a certain age) while considering the distinct features of the Israeli data.
d. The method is easy and convenient to use.
MORTPAK: for Windows Version 4.0. The United Nations Software Package for Demographic
Heligman L., & Pollard J. H. (1980). The Age Pattern of Mortality. Journal of the Institute of
Actuaries, 107, 49–75.
Vexler, A., Flaks, N., & Paltiel, A. (2005). A Method for Smoothing Mortality Functions Using a
Segmented Regression Model: An Application to Israeli Data. Working Paper Series No. 15.
Jerusalem: CBS (Hebrew only).
Fan, J., Farmen, M., & Gijbels I. (1998). Local Maximum Likelihood Estimation and Inference”.
Journal of the Royal Statistical Society, Series B, 60, 591-608.
Koul, H. L., Lianfen, Q., & Surgailis D. (2003). Asymptotics of M-Estimators in Two-Phase Linear
Regression Models. Stochastic Processes and their Applications, 103, 123-154.
‫ לוחות תמותה שלמים של ישראל‬,‫למ"ס‬
In the new method, life expectancy is calculated in four stages:
a. Calculation of the qx values based on mortality rates (mx) by singles years of age for
each population group and each sex, averaged for the five-year period (2008–2012).
b. The hypothesis that there is a change point in the model is tested. If the hypothesis is
not rejected one should proceed to the next stage.
c. The qx values are smoothed by estimating one or two models of the q x function,
depending on whether or not a change point was found, one for the younger ages (up
to the change point) and one for the older ages (after the change point).
d. All the parameters of the life table based on the model qx estimates are calculated.
Estimating Mortality Rates for Persons Aged 90 and Over
In recent years, it was found that the estimates of mortality rates at older ages obtained by
the above method were unreasonably low, both in terms of their rate of increase by age and
in comparison with mortality rates at younger ages. In Israel, random deviations as well as
errors in age reporting and possible errors in population estimates for persons age 90 and
over are higher than at younger ages. Therefore at these ages estimation based on a model
is a better way of providing stable and consistent estimates of mortality rates. In order to
estimate mortality rates at age 90-100, Kannisto’s logistic model1 was used. The model was
estimated using Maximum Likelihood methods, using a SAS Macro developed by Dr. Klára
Hulíková Tesárková.2 The Macro is based on the SAS NLIN procedure.
The formula for the model is:
m x   x 0.5 
 * e  *( x 0.5)
1   * e  *( x  0.5)
µx – the hazard rate (the likelihood of instantaneous death) at age x
α – represents the mortality rate age age 0
β – represents the (logistic) rate of increase in mortality from one age to the next.
The Macro estimates the α and β parameters on the basis of empirical mortality rates. The
model was estimated for all population groups and sexes, based on empirical mortality rates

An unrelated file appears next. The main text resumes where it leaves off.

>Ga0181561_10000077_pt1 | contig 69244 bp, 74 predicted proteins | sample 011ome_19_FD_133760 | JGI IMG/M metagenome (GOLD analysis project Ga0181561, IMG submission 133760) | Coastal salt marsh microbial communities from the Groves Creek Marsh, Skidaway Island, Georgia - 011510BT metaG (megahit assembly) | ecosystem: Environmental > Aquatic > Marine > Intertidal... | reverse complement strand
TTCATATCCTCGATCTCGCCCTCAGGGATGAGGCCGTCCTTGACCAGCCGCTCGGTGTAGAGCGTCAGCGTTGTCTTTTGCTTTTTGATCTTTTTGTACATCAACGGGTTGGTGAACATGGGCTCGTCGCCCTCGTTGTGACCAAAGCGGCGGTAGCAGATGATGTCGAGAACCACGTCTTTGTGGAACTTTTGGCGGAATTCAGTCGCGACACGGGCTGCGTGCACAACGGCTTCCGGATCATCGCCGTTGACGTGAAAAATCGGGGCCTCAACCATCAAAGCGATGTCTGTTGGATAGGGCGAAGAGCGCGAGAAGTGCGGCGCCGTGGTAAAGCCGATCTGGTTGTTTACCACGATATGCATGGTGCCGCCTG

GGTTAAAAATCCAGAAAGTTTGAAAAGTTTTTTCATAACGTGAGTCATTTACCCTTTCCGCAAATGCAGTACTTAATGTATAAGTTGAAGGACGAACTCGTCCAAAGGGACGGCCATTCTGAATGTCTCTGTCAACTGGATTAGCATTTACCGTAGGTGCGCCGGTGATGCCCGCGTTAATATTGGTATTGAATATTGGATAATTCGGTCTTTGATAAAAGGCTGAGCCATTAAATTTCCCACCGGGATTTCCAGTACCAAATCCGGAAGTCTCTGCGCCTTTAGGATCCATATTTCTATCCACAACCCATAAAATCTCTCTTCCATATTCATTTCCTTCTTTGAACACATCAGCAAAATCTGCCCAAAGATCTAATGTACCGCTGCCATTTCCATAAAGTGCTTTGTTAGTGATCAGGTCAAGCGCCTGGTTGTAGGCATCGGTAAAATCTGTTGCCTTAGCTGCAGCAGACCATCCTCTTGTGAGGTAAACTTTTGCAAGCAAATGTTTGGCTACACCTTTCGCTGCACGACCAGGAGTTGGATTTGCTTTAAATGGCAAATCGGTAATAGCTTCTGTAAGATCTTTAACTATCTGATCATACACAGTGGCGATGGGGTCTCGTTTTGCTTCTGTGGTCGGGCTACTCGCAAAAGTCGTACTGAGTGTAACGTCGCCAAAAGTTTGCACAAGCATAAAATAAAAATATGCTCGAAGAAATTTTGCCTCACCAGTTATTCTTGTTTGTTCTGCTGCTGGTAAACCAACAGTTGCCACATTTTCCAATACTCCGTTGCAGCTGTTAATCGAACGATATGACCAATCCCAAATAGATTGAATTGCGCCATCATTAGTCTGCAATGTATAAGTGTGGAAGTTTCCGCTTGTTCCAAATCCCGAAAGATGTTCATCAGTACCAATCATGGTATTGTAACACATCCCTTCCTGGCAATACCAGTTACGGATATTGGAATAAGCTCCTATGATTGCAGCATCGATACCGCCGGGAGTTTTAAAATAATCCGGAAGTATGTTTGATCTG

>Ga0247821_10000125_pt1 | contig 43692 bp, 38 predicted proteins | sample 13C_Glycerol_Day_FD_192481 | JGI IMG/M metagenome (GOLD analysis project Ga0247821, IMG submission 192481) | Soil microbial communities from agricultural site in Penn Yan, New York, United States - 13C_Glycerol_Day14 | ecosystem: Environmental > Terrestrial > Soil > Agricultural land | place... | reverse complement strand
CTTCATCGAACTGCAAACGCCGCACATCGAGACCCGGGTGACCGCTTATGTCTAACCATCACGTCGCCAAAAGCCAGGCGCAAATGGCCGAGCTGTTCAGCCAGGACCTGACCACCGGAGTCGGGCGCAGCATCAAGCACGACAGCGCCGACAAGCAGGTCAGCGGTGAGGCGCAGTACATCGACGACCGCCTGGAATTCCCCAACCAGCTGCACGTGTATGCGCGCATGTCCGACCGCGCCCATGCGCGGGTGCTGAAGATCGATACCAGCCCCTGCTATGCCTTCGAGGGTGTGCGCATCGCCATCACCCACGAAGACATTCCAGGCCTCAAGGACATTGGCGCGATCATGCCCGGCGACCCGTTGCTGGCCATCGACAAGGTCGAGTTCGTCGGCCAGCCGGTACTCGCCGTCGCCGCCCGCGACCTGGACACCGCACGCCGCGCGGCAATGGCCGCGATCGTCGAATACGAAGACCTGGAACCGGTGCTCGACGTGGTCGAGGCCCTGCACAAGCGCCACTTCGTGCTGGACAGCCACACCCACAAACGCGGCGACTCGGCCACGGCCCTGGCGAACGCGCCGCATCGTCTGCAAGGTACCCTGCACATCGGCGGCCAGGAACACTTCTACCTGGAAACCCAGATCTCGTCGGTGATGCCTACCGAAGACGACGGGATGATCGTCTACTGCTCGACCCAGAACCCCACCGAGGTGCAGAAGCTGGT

from age 65 to 89; and probabilities of death in the life tables were calculated based on the
mortality rates provided by the model for ages 90 until 110+.
Kannisto V. (1994). The Development of Oldest-old Mortality 1950-1990: Evidence from 28
Developed Countries. Odense, Denmark: Odense University Press.
Hulíková Tesárková, K. (2012). Selected Methods of Mortality Analysis Focused on Adults and the
Oldest Age groups. Unpublished doctoral disservation, Department of Demography and
Geodemography, Charles University, Prague.
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‫ לוחות תמותה שלמים של ישראל‬,‫למ"ס‬
The life table is based on sex- and age-specific mortality rates, and consists of the following
Dx – Absolute number of deaths at age x.
mx – Average mortality rate at age x, i.e., the number of people who died at age x divided by
the average population at the same age. For example: the mx values for computing the
life table for 2008–2012 are based on average mortality rates for these years.
qx – The probability of death between age x and age x+1. The column presents the
proportion of people who died between age x and age x+1 of those living at age x. The
qx values are derived from mx values as follows:
qx 
1  1 mx
lx – The number of survivors at exact age x out of 100,000 infants born
(radix of the table – l0 = 100,000).
The lx values are based on the qx values, which allow for the calculation of the number
of survivors since age x-1.
lx = lx-1 (1- qx-1 )
Lx – The number of person-years of the cohort that reached exact age x, between this age
and age x+1.
Lx = (lx + lx+1)/2
L0 – The number of person-years lived by the cohort between birth and its first birthday.
L110+ – The number of person-years lived by the cohort from age 110 until the last one has
L0 and L110+ are calculated differently for two reasons:
L0 is affected by the non-linear distribution of deaths in the first year of life.
L110+ requires an estimate of the number of years that will be lived until the last member
of the cohort has died. Thus:
L0=0.3 l0+0.7 l1
L110+=1000 (l110/ m110+)
Tx – The total number of person-years lived by cohort survivors after reaching age x;
Tx is the sum of Lx for all ages after x.
ex – The life expectancy at age x. This is the average number of years a person may expect
to live after age x, assuming that he survived to age x, and that mortality rates are
ex 
The complete life tables presented here show the lx, qx and ex functions for single ages,
from birth to age 110+.